The crew of boys that often occupied the backyard space beneath our bathroom and bedroom windows has been gone for more than two weeks now. These guys were the source of a great deal of fear and vigilance on our parts as they were heavily involved in a variety of activities that made us nervous at best and often outright afraid.
Yesterday Doug came into the living room to report to me that there was a new group gathered out there, smoking pot and hanging out. Today I have been brought to the bathroom window on more than one occasion because of different noises I am hearing, and I have seen this new “crop” of young men.
I don’t know if they will prove harmless. I don’t know if they will keep us up at night, as the previous guys did, with yelling and breaking glass and the like. I don’t know who they are yet or how they relate to the owners of a house that seems to have some sort of revolving door occupancy.
It’s funny, really, to remember our first year here and how horribly annoyed we were by the irritating poodle that lived at that house. The poodle spent most of its time in that backyard area, directly beneath our bedroom window. We had a not-so-nice name for it, in fact, because of how extremely grating it’s high-pitched barks were, and how frequently we heard them throughout the night. The dog would seriously bark for more than an hour at a time, usually starting around 1am. I can remember many nights that first winter where we would finally drag ourselves into bed around midnight having just completed our homework for intensive Greek, only to have the poodle start in with the barking. We were not happy campers for our 8am class.
I remember talking one day with the young boy who lived at the poodle’s house about the dog–we were all hanging out on the street corner after some crime had been committed that had brought many of us out of our houses, and we ended up discussing the annoying dog. I remember him saying to me: “Yeah, I don’t like the barking either, because every time I hear it I am so afraid that someone is outside trying to get into our house.” The thought of this little boy, awake in the middle of the night and full of fear, gave us some much-needed perspective in how we handled our irritation about the dog.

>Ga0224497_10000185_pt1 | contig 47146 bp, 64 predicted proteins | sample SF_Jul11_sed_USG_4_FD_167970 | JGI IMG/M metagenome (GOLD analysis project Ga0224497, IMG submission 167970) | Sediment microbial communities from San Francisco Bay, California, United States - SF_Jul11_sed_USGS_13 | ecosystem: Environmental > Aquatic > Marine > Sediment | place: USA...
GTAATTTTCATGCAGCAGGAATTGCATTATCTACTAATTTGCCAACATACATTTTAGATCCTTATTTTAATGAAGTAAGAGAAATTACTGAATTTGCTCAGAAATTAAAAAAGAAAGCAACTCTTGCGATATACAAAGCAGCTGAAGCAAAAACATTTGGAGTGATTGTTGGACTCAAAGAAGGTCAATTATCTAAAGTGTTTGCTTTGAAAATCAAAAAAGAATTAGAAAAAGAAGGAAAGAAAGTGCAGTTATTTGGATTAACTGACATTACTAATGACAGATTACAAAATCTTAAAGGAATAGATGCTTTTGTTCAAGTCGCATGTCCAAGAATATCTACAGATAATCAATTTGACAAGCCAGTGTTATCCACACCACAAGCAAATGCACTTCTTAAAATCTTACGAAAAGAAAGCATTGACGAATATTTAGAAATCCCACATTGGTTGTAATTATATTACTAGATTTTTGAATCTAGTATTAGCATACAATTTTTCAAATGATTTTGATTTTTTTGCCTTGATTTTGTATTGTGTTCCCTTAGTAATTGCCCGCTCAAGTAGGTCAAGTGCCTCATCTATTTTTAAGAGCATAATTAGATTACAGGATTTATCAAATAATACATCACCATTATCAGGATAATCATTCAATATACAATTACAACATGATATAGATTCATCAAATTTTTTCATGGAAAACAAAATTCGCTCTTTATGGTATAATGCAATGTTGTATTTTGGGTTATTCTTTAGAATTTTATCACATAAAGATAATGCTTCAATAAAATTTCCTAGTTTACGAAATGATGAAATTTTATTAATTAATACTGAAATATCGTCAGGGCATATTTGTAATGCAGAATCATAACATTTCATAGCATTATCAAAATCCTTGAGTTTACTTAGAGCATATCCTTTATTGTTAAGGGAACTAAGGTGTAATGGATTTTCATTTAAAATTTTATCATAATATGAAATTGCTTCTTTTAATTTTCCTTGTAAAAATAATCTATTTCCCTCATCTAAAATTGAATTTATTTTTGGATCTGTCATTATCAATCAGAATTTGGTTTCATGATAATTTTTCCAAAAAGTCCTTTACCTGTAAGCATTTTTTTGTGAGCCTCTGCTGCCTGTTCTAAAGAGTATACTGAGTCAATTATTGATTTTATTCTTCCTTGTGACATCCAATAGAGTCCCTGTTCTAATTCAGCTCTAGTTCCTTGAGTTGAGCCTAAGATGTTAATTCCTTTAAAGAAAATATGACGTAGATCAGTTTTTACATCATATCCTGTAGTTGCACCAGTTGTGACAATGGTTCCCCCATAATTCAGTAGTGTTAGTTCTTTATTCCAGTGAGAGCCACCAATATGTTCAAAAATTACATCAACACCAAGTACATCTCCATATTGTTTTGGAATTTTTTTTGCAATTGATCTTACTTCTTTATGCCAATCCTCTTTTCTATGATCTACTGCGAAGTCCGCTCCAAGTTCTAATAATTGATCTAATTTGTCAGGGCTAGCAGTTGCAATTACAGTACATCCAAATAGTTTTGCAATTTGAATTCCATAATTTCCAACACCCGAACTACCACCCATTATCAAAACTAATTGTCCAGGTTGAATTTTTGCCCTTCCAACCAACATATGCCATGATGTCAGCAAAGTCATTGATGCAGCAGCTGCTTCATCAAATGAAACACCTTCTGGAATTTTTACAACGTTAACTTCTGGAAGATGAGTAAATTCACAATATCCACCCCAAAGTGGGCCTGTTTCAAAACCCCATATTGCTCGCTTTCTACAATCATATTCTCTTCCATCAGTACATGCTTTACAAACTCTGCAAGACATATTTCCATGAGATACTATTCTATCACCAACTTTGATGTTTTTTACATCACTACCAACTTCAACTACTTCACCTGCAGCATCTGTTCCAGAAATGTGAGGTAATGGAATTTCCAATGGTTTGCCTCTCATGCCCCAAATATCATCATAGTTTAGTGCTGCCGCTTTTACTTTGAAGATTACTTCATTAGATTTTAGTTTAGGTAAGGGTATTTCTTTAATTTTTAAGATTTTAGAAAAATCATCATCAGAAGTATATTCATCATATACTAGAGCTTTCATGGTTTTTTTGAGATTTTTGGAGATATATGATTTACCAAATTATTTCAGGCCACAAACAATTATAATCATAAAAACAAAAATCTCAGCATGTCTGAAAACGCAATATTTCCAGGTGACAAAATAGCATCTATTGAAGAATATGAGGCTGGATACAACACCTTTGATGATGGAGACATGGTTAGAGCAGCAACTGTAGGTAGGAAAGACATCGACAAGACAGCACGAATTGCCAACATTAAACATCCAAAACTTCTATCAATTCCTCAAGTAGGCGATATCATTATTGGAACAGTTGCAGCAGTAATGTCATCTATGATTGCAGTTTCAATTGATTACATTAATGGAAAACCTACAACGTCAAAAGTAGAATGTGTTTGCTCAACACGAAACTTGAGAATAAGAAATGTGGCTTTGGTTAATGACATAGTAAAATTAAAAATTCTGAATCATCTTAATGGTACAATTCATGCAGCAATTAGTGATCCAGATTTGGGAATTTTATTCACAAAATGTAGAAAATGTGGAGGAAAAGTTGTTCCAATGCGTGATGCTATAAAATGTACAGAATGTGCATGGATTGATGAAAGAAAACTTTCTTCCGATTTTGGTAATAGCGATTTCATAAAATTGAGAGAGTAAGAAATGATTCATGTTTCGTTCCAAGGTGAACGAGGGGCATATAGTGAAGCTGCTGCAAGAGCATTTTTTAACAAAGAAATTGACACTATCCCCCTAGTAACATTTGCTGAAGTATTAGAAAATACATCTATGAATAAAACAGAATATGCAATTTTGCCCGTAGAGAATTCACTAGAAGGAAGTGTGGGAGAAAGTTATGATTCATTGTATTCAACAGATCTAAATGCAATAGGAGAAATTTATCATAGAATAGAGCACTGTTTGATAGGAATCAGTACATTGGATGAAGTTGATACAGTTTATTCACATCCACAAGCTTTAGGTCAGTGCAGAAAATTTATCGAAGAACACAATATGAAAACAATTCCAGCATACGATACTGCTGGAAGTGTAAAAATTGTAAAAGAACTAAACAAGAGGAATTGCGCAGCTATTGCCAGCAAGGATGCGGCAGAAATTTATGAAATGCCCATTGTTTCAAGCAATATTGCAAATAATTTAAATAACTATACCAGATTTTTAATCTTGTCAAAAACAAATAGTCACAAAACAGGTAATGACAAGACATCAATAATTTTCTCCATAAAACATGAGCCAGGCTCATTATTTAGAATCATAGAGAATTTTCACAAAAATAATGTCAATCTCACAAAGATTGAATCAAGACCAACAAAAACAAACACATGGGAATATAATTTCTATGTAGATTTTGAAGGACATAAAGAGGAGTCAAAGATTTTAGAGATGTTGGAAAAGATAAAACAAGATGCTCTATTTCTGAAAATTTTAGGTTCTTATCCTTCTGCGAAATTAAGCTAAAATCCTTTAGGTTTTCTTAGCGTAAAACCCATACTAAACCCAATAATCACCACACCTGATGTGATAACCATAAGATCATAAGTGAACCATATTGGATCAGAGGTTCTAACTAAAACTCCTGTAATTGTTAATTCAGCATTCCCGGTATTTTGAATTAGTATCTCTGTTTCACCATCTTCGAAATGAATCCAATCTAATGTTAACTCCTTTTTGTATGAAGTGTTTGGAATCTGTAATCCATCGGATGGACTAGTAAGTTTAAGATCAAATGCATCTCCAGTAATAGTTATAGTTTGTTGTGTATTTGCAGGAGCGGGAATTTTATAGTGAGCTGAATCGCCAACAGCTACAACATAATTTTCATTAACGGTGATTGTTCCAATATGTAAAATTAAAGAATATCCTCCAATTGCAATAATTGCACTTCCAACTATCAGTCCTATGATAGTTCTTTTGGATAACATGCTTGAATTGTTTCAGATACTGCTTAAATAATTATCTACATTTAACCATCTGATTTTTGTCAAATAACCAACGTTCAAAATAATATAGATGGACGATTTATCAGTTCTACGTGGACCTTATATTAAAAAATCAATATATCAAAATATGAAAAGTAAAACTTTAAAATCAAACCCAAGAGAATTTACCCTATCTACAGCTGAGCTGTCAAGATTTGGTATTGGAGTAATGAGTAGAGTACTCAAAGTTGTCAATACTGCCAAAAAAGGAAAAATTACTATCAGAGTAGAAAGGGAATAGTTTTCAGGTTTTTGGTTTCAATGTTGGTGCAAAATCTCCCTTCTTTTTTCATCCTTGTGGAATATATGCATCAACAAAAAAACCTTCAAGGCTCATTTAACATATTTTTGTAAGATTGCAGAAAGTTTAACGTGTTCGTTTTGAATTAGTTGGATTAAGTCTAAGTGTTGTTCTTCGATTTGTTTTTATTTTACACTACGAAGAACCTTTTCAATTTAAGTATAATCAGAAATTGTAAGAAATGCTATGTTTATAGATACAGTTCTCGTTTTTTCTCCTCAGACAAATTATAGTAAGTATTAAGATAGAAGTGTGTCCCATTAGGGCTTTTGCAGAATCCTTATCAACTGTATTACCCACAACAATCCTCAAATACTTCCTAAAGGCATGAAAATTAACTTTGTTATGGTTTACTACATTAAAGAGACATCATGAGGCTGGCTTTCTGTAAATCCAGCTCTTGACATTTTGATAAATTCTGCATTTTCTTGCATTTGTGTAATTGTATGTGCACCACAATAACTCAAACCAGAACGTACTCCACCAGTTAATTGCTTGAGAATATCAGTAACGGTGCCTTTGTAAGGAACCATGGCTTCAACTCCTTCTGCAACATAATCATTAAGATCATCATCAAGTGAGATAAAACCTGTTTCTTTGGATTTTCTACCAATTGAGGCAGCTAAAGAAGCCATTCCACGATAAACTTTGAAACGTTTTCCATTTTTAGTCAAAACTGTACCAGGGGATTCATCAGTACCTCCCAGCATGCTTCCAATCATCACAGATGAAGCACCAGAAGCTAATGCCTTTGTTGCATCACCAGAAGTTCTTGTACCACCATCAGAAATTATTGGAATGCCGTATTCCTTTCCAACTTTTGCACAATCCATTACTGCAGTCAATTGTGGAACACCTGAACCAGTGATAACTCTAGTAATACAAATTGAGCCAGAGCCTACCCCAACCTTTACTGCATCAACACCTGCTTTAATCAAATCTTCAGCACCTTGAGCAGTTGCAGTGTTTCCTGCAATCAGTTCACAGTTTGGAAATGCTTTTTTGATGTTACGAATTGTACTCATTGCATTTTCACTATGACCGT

I also knew from stories my sister had told me that his house, not too many years before, had been the scene of a horrific drive-by where automatic weapon-fire was unleashed on the house and its residents. I don’t know if this boy was living there when that took place, but the thought of what impact that could have on a young child gave me an even deeper compassion for his fear, and a greater tolerance for what was in comparison a very mild annoyance.
Fast-forward to 2006. That little boy grows up, and becomes the ringleader of sorts for so much of the trouble that has plagued our street. He is the one who is now gone, whose absence has brought us some peace and has opened up his backyard turf for a new crowd. The days when we worried about a poodle seem distant. And the memories of that sweet, talkative boy are even
Our church was founded out of a calling a few individuals shared to discover what it meant to love their neighbors. I confess that more often than not I don’t really know what this should look like in my own life. Sometimes I do nothing out of a fear of failure or missing the mark. But my failure is greatest when I sit and do nothing but crouch beneath a window and fear.
“Which of these three do you think was a neighbor…? The one who had mercy on him.”
Jesus told him, “Go and do likewise.”